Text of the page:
Liverpool Chamber hears India on a learning curve

Liverpool Chamber hears India on a learning curve

THE rapid technological growth and increasing wealth of India means its people are demanding more education.
UK education and training companies are well placed to help satisfy this demand, says John Haynes, International Coaching Academy managing director, based in Liverpool.
“It is crucial to understand the trends in any country. You must ask yourself: can my product solve their problem?” said Mr Haynes, speaking at Liverpool Chamber of Commerce’s Unlock Business Opportunities in India event.
“We’ve had the foresight to anticipate trends and we’ve gone into four countries in four years, India, Australia, Kenya and Malaysia.
“The Indians are sharp, honest people who do not suffer fools gladly. Change in India and the growth of technology means that they want education.
“They are also an ambitious people. One of our students told me, ‘Mr John, we want education so that one day we can come to your country and take your jobs!’ and I think he was only half joking.”
There are four ‘silent questions’ you must always ask yourself before entering a foreign market, believes Mr Haynes:
• Specialisation: what do you specialise in?
• Differentiation: what USP makes you stand out?
• Segmentation: where is your ideal client who wants your product?
• Concentration: on all of the above questions
On the practical front, you must have a website and Indian business people will want to see a prominent value statement and mission statement on it. You have to explain what your vision will be in five years’ time, said Mr Haynes.
Overall, the world is in transition and research shows that in just the next three years there will be more change than in your grandparents’ lifetime. This applies even more so to young countries like India.
In spite of all the changes in India, traditional courtesy still counts, said Mr Haynes: “You’ve got to get out and meet families of the people who work for you and let them get to know you and you get to know them.
“You must keep your honesty and integrity. You must build a bond of trust with the right partners, as finding the right partner is critical to success.”
“Look at Liverpool Football Club: a large part of its business is associated merchandising which is worth £140m per annum.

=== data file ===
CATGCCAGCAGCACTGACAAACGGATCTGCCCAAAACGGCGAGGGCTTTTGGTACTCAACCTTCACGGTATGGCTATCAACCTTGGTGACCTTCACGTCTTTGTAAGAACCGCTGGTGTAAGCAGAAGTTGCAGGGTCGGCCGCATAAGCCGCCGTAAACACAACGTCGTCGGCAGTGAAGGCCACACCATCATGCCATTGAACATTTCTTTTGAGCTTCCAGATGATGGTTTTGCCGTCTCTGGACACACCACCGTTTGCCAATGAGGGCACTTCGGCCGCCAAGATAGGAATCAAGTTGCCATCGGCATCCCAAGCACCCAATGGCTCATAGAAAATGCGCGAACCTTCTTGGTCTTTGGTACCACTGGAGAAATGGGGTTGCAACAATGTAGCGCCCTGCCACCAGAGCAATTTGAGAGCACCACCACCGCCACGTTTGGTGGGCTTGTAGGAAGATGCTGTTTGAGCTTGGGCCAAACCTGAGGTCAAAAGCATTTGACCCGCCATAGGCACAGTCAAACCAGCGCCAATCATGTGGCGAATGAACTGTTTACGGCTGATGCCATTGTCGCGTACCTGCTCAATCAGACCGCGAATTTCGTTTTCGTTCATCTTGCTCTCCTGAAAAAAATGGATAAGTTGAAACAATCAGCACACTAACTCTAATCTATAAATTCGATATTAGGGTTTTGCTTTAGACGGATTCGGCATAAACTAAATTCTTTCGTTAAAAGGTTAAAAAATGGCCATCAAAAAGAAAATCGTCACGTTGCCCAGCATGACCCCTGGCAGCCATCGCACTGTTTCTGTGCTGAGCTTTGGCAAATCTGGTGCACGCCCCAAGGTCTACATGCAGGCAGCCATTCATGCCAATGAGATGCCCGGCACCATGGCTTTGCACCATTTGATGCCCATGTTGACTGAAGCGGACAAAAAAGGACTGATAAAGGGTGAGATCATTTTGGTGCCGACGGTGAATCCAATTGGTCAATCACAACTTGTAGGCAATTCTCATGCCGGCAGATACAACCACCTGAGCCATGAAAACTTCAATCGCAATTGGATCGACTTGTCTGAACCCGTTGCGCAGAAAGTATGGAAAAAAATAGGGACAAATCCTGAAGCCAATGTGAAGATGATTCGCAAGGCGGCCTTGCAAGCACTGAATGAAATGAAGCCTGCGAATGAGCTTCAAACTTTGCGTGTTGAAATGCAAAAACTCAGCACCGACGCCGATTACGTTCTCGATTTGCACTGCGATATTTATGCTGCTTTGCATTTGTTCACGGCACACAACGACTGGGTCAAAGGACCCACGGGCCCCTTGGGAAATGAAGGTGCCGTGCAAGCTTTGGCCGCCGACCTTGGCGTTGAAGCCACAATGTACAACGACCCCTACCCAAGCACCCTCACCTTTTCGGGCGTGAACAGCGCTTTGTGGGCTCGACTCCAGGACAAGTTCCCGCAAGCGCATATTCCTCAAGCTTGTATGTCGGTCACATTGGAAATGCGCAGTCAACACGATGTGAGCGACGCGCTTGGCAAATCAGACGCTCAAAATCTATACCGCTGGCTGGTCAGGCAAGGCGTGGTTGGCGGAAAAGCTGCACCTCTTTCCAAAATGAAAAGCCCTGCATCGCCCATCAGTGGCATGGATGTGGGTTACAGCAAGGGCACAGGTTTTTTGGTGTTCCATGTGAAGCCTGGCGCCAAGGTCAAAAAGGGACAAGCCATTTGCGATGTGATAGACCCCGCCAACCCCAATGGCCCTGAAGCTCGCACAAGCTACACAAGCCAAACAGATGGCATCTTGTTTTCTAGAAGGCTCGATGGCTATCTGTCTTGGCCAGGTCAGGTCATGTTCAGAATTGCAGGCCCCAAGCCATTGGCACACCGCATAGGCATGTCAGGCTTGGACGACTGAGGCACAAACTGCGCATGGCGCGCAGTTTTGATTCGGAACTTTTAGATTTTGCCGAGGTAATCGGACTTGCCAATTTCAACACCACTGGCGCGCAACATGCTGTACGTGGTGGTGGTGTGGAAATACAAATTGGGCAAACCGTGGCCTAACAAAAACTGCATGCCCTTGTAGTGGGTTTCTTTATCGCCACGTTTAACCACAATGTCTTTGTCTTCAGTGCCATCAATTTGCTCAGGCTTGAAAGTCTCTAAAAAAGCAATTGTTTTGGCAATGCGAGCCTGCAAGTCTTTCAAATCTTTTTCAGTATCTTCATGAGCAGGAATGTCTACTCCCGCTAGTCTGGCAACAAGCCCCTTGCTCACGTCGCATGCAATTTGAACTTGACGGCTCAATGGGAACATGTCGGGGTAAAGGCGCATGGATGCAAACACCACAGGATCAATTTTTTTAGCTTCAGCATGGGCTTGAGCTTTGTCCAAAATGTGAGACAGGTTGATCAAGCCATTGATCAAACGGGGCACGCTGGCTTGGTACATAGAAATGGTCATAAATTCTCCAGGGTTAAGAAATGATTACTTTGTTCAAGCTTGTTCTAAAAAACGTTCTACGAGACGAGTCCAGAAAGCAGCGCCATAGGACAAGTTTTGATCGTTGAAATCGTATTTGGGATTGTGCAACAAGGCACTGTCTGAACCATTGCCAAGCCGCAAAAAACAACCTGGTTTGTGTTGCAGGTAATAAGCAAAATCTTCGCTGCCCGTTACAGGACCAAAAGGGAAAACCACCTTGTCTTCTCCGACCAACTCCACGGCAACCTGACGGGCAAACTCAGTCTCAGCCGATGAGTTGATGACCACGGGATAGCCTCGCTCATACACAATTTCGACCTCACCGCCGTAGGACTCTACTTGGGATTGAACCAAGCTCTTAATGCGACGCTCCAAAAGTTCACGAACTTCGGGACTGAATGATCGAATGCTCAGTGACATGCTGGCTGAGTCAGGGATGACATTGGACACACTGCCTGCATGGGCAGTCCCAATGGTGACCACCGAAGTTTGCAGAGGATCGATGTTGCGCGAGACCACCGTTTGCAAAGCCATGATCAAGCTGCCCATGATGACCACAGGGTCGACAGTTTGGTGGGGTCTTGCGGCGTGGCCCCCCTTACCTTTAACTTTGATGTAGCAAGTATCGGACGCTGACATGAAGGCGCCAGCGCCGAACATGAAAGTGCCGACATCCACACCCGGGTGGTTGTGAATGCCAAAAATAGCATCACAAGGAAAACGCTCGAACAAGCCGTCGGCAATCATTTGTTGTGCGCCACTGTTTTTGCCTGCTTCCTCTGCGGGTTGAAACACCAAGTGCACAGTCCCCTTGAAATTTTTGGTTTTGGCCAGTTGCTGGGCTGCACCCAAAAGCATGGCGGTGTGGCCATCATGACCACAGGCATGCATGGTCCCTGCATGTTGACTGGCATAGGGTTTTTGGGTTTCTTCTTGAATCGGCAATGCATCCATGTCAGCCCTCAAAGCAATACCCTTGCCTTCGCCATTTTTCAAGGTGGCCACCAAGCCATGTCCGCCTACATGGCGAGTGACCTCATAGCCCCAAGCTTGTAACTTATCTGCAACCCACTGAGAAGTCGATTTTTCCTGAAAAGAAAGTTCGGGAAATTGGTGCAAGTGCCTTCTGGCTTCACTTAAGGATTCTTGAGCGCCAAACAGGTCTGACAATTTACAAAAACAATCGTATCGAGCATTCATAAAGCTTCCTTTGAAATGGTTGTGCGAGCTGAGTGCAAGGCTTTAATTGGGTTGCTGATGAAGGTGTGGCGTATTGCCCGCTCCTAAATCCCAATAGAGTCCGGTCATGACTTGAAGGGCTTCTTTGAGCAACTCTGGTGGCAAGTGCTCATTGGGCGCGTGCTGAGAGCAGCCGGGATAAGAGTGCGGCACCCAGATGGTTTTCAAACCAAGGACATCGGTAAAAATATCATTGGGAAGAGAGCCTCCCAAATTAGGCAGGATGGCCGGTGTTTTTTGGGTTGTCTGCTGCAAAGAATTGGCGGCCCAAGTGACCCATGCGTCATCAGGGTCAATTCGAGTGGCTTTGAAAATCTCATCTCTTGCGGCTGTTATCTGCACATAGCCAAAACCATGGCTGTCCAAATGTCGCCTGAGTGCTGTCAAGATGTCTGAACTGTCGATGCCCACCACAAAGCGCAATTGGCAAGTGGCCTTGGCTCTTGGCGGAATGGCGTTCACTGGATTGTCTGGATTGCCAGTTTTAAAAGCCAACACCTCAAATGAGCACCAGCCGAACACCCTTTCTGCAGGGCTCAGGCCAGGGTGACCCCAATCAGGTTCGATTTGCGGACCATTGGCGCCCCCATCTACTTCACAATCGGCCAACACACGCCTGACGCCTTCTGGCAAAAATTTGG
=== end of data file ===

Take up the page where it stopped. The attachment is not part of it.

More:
“It has scoped the whole international market place and is aware of opportunities that the new Indian Football Premier League will bring.
“It found the right joint venture partners and people on the ground, who have the knowledge about variety, size and price of products which will sell.”
Sandip Khroud, senior associate at law firm Gateley, based in Leeds, who specialises in advising clients doing business in India, agrees that a joint venture company with the right people is the most popular entry option to the country.
“A joint venture company is the fast way to gain leverage, that is using your knowledge here to achieve something with the help of people over there.
“The two parties co-operate to run the business which helps achieve aims which could not be done by one party alone and it’s a flexible concept.
“Ideally both parties should share the same values, added together with the UK entity having the experience, knowledge and know-how and the Indian entity bringing the cultural understanding, man management and local knowledge.
“However, with a joint venture, you should make clear what constitutes your intellectual property. Don’t allow the joint venture company to use your intellectual property without a licence.
“India’s legal landscape is based on UK common law, but with the addition of the Indian Constitution, state laws and religious laws.
“The courts are independent of government, but the huge backlog of cases is a problem and you want to avoid litigation if at all possible as it can take up to 10 years to resolve disputes.”
Other business entry options into India are: agency, liaison office, subsidiary office, and acquisition.
ENDS)

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